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How Myanmar's Buddhist-Muslim conflict has reached into Indonesia

In Indonesia, a brawl between Muslim and Buddhist detainees from Myanmar left eight dead today. Both sides are caught in a painful cycle of events.

By Staff writer / April 5, 2013

Migrants look out from bars at a cell of an immigration detention center in Belawan, North Sumatra, Indonesia, Friday. Sectarian and ethnic tensions running high in Myanmar boiled over far outside the country's borders Friday, when Buddhist fishermen and Muslim asylum seekers from the country brawled with knives and rocks at an Indonesian immigration detention center, leaving eight dead.

Binsar Bakkara/AP

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Ambon, Indonesia

In a severely overcrowded Indonesian detention center, a brawl broke out today between Muslims and Buddhists that left eight of the latter group dead.

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Staff writer

Dan Murphy is a staff writer for the Monitor's international desk, focused on the Middle East. Murphy, who has reported from Iraq, Afghanistan, Egypt, and more than a dozen other countries, writes and edits Backchannels. The focus? War and international relations, leaning toward things Middle East.

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Indonesia, an archipelago that straddles the equator, has long been a way-station for people fleeing troubles in their homelands. For decades, boats with Afghans or Iraqis hoping to make it to Australia have washed up on its shores and their occupants have ended up spending months, and sometimes years, in detention here.

In this case, there's trouble much closer to home. In Myanmar (Burma), months of mostly Buddhist-instigated violence against the Rohingya Muslim minority have left tens of thousands homeless and hundreds dead. The country is in the middle of a transition process from a long military dictatorship to something resembling civilian rule, but that has meant more trouble, not less, for the Rohingyas. Ethnic-Burmese champions of the long struggle against military rule there, chief among them Aung San Suu Kyi, have largely avoided speaking out over the targeting of the Muslim minority, creating fears that recent spasms are just the beginning.

Thousands of Rohingyas have fled to neighboring Thailand, and hundreds at least have floated on down to Muslim-majority Indonesia in makeshift boats, setting the stage for today's violence.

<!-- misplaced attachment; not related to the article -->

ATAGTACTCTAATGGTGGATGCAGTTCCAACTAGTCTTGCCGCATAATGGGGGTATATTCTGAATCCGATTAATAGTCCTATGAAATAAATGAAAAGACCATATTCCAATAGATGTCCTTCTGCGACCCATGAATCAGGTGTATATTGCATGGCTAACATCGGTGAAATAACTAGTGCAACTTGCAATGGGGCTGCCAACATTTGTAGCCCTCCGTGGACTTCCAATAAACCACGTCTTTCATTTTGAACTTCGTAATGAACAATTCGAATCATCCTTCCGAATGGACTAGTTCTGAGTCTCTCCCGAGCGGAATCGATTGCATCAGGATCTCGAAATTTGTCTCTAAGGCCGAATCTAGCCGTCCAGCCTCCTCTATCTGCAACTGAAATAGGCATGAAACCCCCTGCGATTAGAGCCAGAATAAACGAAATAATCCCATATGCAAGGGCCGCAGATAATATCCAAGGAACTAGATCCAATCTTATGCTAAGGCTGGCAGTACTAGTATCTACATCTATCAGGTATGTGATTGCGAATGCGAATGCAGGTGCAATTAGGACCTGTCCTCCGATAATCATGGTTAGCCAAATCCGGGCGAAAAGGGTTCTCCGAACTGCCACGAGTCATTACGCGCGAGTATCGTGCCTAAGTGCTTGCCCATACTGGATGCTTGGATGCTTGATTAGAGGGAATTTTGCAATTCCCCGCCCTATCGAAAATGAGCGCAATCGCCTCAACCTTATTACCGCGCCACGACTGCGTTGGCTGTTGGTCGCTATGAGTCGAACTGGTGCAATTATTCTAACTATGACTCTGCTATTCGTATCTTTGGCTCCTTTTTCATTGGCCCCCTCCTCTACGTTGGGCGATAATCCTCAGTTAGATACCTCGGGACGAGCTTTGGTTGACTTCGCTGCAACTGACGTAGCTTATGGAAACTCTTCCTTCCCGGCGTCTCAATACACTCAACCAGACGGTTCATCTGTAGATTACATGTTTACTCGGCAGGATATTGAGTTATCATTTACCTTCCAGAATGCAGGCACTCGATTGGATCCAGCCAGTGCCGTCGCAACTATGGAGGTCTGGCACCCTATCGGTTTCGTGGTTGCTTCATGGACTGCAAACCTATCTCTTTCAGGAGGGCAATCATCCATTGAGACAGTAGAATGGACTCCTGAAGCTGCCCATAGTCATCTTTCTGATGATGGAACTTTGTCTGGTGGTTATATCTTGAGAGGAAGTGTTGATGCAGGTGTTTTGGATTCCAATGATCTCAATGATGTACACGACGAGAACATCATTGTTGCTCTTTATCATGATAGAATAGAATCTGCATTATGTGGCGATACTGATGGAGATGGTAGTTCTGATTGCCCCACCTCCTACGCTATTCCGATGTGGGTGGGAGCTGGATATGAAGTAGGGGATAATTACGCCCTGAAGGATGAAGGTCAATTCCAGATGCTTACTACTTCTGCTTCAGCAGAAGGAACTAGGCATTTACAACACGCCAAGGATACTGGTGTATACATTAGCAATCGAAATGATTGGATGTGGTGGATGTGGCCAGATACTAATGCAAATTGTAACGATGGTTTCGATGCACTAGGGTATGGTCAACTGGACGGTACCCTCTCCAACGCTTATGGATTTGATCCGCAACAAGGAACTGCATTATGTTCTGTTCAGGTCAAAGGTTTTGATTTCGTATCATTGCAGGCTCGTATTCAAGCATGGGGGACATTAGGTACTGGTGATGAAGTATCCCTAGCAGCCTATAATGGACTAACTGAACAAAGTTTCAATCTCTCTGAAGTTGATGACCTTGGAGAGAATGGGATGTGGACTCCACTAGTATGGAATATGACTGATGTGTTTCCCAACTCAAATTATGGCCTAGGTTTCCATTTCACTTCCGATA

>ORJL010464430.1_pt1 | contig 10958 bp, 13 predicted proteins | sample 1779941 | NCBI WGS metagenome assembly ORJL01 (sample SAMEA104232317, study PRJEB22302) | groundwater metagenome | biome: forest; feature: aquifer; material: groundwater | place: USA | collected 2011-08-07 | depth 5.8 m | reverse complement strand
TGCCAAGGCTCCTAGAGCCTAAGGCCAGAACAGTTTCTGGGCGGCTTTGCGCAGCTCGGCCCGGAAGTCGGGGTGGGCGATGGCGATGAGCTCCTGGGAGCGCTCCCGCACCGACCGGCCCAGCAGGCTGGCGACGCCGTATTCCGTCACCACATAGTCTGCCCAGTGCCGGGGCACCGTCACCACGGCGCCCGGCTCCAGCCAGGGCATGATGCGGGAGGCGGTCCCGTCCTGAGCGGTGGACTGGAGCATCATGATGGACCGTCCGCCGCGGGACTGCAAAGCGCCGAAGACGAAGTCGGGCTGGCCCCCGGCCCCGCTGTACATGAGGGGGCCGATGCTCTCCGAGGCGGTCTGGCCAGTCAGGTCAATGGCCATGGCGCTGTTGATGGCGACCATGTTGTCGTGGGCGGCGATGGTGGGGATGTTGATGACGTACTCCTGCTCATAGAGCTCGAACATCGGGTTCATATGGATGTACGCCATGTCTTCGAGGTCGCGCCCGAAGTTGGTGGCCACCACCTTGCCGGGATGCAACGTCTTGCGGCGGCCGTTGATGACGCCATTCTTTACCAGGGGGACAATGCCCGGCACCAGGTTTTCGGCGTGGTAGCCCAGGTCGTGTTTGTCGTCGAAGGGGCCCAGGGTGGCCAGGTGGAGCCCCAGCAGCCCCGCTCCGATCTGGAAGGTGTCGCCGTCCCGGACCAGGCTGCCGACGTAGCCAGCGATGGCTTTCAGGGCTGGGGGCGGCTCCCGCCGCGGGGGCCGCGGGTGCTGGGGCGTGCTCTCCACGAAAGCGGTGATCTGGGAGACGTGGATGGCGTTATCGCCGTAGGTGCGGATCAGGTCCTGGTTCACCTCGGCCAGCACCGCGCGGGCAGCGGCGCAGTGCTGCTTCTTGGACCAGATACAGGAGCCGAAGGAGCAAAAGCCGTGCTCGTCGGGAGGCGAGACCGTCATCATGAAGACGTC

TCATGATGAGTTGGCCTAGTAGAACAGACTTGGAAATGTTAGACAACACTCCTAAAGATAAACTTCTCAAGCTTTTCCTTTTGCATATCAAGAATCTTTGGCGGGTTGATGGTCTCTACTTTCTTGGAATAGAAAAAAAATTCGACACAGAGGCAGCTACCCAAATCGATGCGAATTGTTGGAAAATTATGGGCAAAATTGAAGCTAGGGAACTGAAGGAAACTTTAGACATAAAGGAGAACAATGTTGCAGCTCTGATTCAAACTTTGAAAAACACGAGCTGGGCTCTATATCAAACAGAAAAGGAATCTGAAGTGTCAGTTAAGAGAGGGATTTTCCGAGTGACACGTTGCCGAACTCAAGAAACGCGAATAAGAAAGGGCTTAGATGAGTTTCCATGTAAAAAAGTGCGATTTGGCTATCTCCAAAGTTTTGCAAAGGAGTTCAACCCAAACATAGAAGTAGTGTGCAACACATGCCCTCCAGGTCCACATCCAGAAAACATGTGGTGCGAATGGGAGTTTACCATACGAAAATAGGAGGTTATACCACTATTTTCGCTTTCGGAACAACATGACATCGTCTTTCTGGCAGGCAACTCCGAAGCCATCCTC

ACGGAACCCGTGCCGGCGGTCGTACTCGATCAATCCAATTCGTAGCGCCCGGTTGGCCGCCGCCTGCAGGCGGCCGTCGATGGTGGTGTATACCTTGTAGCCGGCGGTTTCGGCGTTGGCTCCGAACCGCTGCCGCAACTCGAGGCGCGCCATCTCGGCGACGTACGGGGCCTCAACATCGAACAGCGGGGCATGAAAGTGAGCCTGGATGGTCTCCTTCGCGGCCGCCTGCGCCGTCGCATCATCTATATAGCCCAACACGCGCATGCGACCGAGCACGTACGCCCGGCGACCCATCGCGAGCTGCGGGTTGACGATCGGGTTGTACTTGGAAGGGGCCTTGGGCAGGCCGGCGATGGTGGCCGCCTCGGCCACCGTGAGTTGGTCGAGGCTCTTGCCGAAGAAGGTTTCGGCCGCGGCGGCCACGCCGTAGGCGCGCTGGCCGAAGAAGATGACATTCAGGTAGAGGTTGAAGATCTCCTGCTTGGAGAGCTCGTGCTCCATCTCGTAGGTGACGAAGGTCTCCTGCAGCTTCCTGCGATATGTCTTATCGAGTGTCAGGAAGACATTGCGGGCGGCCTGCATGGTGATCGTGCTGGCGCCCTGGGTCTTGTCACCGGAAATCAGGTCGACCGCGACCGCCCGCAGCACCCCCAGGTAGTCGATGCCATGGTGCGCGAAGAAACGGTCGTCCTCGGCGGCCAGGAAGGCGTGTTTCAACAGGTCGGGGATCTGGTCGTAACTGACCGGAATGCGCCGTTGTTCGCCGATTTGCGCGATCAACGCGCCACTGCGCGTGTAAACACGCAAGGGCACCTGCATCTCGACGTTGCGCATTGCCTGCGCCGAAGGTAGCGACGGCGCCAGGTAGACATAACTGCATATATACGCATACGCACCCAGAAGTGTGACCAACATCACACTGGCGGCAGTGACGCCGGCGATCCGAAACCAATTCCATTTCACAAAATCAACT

The Associated Press reports from Belawan, the town in North Sumatra that houses the migrant detention camp, that the brawl erupted after an argument between a Rohingya Muslim preacher and a Buddhist fisherman at the camp about the recent attacks on Muslims in Myanmar.

The violence spiraled almost immediately, and the group of 11 Buddhists there were badly outnumbered by the roughly 100 Rohingyas who’ve arrived there in recent months.

Recent events in Myanmar have been a reminder that, while Buddhism has a peaceful glow around it in the minds of many people in the West, its adherents are capable of horrific violence, given the right conditions, as is just about any other group on the planet.

Events in Indonesia today, meanwhile, are a reminder that the world is not one of confessional divides alone. I expect that some Indonesian incompetence was in play in this case, but they're certainly not guilty of picking sides with their fellow “Muslims.” The three Buddhist survivors were quickly given medical care and segregated in new accommodations.

The deaths are of course the most tragic part of the story. But the AP report also mentions that the fishermen, poor as church mice, have been detained in Indonesia for nine months for illegally fishing in Indonesian territorial waters. That’s a long time in detention for the crime of trying to make a living.

The Rohingyas in that camp, meanwhile, have lost their homes and aren’t getting the welcome mat rolled out to them here in Indonesia. The country has a long track record of trying to avoid resettlement of refugees, whatever their religious beliefs, and that’s unlikely to change soon.

Both sides in this brawl are trapped in a painful cycle of events, with few good options – beyond peace and a little more prosperity coming to their homeland.

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